• The boundaries of the state have never been fixed
  • Religion, not civil society, regulates personal status (marriage, divorce, gender equality, burial, etc.)
  • Israel as a Zionist state as a preserve for the Jewish people
  • Israel lacks a constitution
  • The Knesset by a majority of 61 of 120 can theoretically pass any law, though the judicial reforms of the 1990’s introduced boundaries, an issue which has led to the storm over the proposed judicial reforms.[vi] (see later)
  • The judicial changes proposed by the Israeli government in February of 2023 amounted to a complete overhaul of the constitutional basis of Israel.

Effectively, most of the changes would put ALL governing power in the hands of the political majority in the Knesset. The fundamental principle of a democracy committed to the protection of minorities would be set aside. In any index of judiciousness, Israel seemed to be slip-sliding into a fragile democracy. The proposals were a power grab to overthrow the institutions guaranteeing a political system of checks and balances.

The politics of resentment and demographic shifts had allowed a consortium of: the ultra-Orthodox, who want Halahic rule, to govern the state according to the primacy of Jewish law instead of the Western tradition of the rule of law and the protection of human rights. Thus, Orit Struck of the Religious Zionist Party proposed a bill that would exempt religious doctors from providing services to patients with whom they disagreed “politically”, such as LGBT patients. Proposals have been put forth to expand gender segregated beaches or shut down corner stores on Shabbat. More significantly, on March 27, 2023, MK Moshe Gafni from Orthodox United Torah promoted a bill to ban bread in hospitals over Passover, thereby enshrining Jewish religious edicts into state law. There have been other moves to expand the legal advantages of the Orthodox. These include exempting ultra-Orthodox Jews from army service until the age of 26 even if they have left their Yeshiva studies, primarily because by the age of 26 they would be married and have enough children to be exempt from army service. They also advocate a law that would set aside any Court ruling by a Knesset majority vote, hence their support for the judicial “reforms”. The reasons are straight forward; they threaten to leave a coalition government if the Knesset did not override a court ruling that diminished their power and influence in Israel’s body politic.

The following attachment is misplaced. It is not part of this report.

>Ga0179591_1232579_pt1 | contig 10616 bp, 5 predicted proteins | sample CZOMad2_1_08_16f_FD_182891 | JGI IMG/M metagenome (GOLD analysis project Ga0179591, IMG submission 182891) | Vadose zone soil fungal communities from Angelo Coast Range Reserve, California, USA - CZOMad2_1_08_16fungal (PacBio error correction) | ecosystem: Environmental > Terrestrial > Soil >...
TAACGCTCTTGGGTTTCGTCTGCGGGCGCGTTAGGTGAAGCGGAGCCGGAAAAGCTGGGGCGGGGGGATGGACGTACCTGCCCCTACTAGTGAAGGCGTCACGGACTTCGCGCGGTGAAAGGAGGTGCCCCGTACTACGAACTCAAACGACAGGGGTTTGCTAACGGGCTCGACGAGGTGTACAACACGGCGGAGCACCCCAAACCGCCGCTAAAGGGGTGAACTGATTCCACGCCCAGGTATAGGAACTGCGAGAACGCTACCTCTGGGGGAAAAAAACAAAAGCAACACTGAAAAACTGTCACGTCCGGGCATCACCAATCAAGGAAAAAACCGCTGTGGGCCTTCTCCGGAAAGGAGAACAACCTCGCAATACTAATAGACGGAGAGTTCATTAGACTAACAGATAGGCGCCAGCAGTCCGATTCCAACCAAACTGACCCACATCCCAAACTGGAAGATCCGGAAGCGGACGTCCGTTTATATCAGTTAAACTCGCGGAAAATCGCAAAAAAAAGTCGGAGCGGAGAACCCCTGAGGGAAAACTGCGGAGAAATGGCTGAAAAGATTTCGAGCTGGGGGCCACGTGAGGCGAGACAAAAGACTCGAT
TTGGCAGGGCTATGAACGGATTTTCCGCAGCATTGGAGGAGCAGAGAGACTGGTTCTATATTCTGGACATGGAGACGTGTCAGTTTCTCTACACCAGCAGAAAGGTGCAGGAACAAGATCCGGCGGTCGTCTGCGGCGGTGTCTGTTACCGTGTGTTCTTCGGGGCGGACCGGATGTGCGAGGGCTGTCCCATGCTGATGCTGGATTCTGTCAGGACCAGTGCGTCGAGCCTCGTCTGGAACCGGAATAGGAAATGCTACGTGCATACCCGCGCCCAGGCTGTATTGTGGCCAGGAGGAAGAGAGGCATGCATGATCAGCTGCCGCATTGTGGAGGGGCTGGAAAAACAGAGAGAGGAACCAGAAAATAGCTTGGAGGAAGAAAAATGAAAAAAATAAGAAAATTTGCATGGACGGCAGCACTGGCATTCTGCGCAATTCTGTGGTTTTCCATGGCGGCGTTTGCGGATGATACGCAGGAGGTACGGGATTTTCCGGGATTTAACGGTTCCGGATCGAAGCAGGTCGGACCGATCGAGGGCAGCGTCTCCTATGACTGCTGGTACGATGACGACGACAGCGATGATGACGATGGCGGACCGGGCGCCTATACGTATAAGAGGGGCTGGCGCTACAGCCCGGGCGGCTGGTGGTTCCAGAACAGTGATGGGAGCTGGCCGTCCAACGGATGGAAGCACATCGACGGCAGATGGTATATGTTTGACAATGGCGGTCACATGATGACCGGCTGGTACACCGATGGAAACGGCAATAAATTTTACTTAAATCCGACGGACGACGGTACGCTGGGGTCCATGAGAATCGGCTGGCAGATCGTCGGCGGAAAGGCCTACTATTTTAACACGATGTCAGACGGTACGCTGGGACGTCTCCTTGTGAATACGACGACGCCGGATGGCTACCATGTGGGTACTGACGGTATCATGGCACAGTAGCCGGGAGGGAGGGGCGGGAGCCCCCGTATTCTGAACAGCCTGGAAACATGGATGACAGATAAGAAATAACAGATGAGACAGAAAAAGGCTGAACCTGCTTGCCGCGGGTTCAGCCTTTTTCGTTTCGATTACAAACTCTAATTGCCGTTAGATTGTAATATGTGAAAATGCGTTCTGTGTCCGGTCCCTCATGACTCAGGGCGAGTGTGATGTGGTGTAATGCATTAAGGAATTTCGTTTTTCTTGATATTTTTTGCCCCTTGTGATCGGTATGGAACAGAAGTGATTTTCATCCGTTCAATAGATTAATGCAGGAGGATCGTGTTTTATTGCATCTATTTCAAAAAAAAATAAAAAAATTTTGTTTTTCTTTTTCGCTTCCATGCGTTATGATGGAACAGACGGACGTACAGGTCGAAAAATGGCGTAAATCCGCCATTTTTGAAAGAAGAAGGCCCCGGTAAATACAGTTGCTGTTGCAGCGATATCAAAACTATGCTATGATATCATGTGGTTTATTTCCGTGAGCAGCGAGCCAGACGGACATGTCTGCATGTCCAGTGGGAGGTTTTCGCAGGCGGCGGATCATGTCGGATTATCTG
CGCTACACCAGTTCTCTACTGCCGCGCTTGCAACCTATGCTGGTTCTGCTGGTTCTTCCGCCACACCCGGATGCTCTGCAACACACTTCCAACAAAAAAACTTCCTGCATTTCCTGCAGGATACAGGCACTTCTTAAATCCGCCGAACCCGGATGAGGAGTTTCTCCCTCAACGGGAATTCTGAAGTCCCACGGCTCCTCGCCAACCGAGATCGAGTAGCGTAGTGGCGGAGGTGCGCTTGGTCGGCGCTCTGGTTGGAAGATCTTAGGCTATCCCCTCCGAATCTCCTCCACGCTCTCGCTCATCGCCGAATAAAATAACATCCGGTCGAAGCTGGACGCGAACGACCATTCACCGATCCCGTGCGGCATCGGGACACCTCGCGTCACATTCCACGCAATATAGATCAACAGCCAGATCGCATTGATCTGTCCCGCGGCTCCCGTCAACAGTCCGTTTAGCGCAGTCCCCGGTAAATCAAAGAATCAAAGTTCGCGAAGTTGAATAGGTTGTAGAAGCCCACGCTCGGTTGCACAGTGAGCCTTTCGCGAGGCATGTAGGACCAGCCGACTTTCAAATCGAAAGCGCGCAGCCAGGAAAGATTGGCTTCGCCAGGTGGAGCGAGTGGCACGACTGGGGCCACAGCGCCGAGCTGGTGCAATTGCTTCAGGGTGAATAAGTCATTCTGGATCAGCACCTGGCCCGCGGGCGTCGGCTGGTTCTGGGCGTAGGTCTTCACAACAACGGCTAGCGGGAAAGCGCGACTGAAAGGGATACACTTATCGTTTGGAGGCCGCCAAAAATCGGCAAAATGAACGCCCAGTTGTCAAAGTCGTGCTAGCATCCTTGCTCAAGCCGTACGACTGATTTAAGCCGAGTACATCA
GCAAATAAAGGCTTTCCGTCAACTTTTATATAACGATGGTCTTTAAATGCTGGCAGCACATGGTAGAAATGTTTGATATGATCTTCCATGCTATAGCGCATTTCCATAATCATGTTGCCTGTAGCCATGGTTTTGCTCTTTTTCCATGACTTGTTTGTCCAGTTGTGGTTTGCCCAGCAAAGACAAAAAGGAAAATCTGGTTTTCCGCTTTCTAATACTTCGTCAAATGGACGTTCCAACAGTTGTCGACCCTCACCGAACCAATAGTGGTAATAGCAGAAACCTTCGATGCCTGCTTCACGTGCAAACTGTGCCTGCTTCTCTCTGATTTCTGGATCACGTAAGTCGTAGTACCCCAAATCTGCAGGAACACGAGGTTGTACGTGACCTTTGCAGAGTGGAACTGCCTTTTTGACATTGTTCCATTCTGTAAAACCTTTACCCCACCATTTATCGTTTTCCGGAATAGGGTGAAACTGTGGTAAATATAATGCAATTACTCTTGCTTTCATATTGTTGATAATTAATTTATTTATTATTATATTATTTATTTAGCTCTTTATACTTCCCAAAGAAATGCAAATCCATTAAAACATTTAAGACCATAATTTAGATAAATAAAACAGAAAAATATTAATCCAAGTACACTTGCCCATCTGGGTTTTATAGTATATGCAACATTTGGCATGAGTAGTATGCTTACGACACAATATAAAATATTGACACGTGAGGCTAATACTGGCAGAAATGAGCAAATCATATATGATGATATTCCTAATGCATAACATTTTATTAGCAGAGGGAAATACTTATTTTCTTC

At the same time, the nationalist settler movement wants to accelerate de facto annexation of the West Bank. It does not want a ruling of the Supreme Court to stand in its way. At the same time, the extreme right is intent on pushing the Likud to completing its transformation from a party of the economic and liberal right to a populist anti-establishment party led by an all-powerful leader. The consortium did not make up a majority of the country, but their concentration and determination propelled them to get a majority in the Knesset, act like a majority and attempt a legal coup.  

[i][i] CF. Dennis Ross, William Davidson and David Makovsky in a position paper on the same topic, but one they wrote for The Washington Institute for Near East Policy from an overlapping but very different perspective.

[ii] Hillary Clinton (2023) “Republicans Are Playing into the Hands of Putin and Xi,” Oped, The New York Times, April 24. Hilary wrote this in the face of America’s very different polarization between Republicans who seem willing to play chicken and possibly provoke a debt repayment crisis in order to get social expenditures reduced as a means of reducing the debt, versus Democrats who would increase taxes on the upper middle and upper economic classes so that social benefits can be preserved.

[iii] www.btselem.org

[iv] Sammy Smooha (2016) “Israeli Democracy: Civic and Ethnonational Components”. In Handbook of Israel: Major Debates, Volume 2, edited by Eliezer Ben-Rafael, Julius H. Schoeps, Yitzhak Sternberg and Olaf Glöckner. Berlin and Boston: De Gruyter Publishers, pp. 672-690. In this section I have drawn extensively from Sammy Smooha’s writings.

[v] Eliezer Ben-Rafael, ‎Julius H. Schoeps and ‎Yitzhak Sternberg (2016) Handbook of Israel: Major Debates.

[vi] In the “constitutional revolution” of 1992, Aharon Barak, the Chief Justice ruled discriminatory laws as invalid and made two of the basic laws preeminent: “Basic Law: Freedom of Occupation” and “Basic Law: Human Dignity and Freedom.”